Given a choice, Andy Anderson would be living on a farm in Ohio, running a Jewish health retreat. But right now, the 25-year-old, who is non binary, is content running a program for women with bleeding disorders.
Anderson also works with the Hemophilia Federation of America and as an advocate for queer and disabled Jews.
How did you get involved with the Hemophilia Federation of America?
I have [a bleeding disorder] myself. It’s one of a number of genetic conditions and when I was in my teens, I got involved with advocacy on a volunteer basis. I was really big on access to reproductive care and affordable healthcare and drug pricing.
What are some of your responsibilities in your job?
I [planned] a conference for women with bleeding disorders. We [bought] in 16 women from around the country who have a bleeding disorder for a weekend of empowerment and education.
In addition to running the women’s program, I’m also a part of the history team and recently helped to create an exhibit on the history of bleeding disorders. We donated it to the Smithsonian and hopefully it will be unveiled within the next year or two.
One of the things I’m most excited about [is] a bottle of Lydia Pinkham’s Vegetable Compound. This was one of the first patent medicines in the U.S. It started as kind of a home brew operation. The purpose of it was to help with menstrual irregularities. We have a bottle [of it] from the early 1950s.
Why are you interested in menstrual health?
A lot of the people I work with experience a lot of difficulties with their menstrual cycle. I had periods of my life that I was disabled because I was losing so much blood through my menstrual period. Any doctor who looked would have said, “We don’t think you’re disabled. You’re just having a really bad period.”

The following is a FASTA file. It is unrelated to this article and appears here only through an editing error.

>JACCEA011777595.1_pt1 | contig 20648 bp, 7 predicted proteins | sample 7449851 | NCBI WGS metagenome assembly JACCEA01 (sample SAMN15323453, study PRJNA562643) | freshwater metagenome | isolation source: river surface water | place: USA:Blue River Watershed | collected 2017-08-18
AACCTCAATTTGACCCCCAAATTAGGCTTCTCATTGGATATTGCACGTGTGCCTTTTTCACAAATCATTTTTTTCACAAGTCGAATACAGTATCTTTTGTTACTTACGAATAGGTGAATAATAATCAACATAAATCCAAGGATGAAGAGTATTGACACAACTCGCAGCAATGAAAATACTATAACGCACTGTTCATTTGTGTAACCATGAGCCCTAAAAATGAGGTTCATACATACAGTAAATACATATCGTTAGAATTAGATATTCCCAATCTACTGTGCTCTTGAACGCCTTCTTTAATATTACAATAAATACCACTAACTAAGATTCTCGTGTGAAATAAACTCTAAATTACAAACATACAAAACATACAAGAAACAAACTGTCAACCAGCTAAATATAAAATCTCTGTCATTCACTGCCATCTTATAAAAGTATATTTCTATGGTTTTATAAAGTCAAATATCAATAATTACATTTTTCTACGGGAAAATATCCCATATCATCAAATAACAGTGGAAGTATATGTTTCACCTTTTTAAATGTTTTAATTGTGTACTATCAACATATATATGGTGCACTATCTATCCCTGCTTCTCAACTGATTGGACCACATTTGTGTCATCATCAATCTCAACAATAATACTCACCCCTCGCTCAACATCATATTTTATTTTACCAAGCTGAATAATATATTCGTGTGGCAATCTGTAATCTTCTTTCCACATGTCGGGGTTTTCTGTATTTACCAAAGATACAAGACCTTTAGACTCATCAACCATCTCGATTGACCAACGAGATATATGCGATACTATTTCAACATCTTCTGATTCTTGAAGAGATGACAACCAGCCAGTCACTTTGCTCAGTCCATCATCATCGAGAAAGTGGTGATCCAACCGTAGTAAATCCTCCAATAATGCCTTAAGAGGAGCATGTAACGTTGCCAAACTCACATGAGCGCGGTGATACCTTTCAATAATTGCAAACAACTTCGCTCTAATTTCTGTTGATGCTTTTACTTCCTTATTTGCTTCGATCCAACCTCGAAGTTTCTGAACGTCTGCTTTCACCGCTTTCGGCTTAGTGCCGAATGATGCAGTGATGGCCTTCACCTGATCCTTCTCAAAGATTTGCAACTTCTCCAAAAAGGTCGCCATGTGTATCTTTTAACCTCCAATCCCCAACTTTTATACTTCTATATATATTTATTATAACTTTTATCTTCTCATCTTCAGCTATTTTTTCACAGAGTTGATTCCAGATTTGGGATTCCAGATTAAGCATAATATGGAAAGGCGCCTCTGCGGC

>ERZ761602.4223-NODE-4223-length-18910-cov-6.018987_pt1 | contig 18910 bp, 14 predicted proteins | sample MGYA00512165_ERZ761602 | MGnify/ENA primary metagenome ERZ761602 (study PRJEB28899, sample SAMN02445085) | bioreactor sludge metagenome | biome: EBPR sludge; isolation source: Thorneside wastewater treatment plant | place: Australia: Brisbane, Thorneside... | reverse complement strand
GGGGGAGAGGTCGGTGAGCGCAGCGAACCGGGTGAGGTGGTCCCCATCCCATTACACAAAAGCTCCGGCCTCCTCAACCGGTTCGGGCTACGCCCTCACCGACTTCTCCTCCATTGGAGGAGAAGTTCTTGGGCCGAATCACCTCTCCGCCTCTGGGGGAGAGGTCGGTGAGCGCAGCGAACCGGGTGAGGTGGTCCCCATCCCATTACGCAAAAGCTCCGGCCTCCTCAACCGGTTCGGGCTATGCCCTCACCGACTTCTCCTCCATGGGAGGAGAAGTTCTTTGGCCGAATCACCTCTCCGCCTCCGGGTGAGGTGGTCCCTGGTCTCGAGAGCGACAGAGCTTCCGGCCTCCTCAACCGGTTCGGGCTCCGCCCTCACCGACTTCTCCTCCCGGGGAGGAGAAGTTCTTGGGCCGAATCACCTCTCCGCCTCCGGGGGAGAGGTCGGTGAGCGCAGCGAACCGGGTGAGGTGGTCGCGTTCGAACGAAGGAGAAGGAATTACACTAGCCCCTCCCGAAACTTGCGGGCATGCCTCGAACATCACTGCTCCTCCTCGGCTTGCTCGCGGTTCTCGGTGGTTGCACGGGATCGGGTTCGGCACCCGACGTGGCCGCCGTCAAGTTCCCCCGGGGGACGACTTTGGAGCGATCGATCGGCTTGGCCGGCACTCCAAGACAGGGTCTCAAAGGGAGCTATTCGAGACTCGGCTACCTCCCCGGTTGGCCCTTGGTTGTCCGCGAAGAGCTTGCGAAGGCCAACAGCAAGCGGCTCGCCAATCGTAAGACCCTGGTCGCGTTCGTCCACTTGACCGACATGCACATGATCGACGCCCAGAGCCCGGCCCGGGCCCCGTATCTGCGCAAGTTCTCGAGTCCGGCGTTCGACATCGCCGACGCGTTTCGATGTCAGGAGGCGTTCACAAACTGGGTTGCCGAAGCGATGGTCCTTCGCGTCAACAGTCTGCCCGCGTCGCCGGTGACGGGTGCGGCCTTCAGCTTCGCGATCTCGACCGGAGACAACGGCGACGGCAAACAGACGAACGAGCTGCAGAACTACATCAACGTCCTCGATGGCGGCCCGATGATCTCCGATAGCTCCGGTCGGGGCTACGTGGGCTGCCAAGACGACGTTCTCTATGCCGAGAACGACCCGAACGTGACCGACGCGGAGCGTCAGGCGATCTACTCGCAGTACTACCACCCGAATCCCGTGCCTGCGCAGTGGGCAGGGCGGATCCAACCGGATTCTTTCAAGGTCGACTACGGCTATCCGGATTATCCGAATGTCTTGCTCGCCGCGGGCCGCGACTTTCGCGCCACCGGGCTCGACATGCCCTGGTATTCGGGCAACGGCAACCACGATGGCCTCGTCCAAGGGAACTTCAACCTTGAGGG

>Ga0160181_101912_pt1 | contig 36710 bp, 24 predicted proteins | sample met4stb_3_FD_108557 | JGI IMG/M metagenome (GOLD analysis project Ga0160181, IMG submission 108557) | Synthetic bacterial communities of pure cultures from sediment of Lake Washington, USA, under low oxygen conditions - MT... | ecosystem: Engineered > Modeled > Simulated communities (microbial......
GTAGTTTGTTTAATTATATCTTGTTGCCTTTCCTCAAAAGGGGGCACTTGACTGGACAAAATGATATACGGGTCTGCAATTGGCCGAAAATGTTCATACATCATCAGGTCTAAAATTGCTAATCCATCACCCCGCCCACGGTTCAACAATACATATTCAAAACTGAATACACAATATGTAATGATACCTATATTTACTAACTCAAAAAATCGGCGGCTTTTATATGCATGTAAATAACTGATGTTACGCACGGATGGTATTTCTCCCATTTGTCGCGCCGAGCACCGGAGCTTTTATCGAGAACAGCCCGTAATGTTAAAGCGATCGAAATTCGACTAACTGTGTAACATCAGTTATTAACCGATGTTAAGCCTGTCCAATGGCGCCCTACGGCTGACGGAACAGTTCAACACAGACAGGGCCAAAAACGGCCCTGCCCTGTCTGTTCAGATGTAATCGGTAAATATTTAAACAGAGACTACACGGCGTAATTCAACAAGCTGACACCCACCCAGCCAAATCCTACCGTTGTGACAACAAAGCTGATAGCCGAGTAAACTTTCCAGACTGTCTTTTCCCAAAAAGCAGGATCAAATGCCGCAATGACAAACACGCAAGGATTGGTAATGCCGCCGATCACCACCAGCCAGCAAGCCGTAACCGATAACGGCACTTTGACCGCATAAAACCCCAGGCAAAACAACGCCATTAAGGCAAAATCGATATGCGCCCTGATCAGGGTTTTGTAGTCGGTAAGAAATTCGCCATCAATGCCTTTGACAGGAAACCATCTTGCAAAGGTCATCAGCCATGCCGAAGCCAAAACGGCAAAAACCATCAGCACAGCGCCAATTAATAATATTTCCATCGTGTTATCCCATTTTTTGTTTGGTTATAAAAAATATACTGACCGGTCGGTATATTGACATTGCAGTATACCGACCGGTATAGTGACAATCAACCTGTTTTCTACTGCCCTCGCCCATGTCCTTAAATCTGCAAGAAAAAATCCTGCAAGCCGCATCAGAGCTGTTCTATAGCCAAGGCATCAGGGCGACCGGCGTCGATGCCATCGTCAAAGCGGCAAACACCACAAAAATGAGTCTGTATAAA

But I was unable to accomplish a lot of things in my life. That experience qualifies as a disability: It’s an inability to perform daily activities, and that concept creeps into a lot of areas of life for people with bleeding disorders. There are things we can and can’t do.
What do you like to do outside of work?
I really like to cook. I spend a lot of time cooking or eating and thinking about what I want to cook or eat. I’m blessed to have a group of friends who are similarly-minded.
I really enjoy baking, and I think that’s where I get the most joy, like baking desserts. A couple months back, I hosted a Shabbat dinner where there was chocolate in every dish. My capstone of the evening was a chocolate ganache tart. The challah was the only thing that didn’t have chocolate.
I like to spend time outdoors, and do dog spotting. Just looking at dogs that are out and about. It’s the easiest hobby to take up. You just look at dogs and think what you like about that dog. What’s that dog thinking about? What kind of music do you think will be playing in that dog’s head? I can still enjoy the dog from afar. I can still think about petting the dog. I really like it when I do get to pet the dog.
What is your dream job?
I’m so glad you asked. It wouldn’t be a job but a fully integrated lifestyle. I want a very large piece of land to steward and I would love to run a Jewish retreat center where people could come and connect to the planet and to ways that their food is raised.
Like yes, please come walk through the garden with me, see the chickens we raise, enjoy the forest. I would love for everyone I meet to have that same sense of holiness and awe that I feel about
nature, so running a retreat center where people could come and unplug and really like get back to nature and eat the food I cook — that would be the dream.
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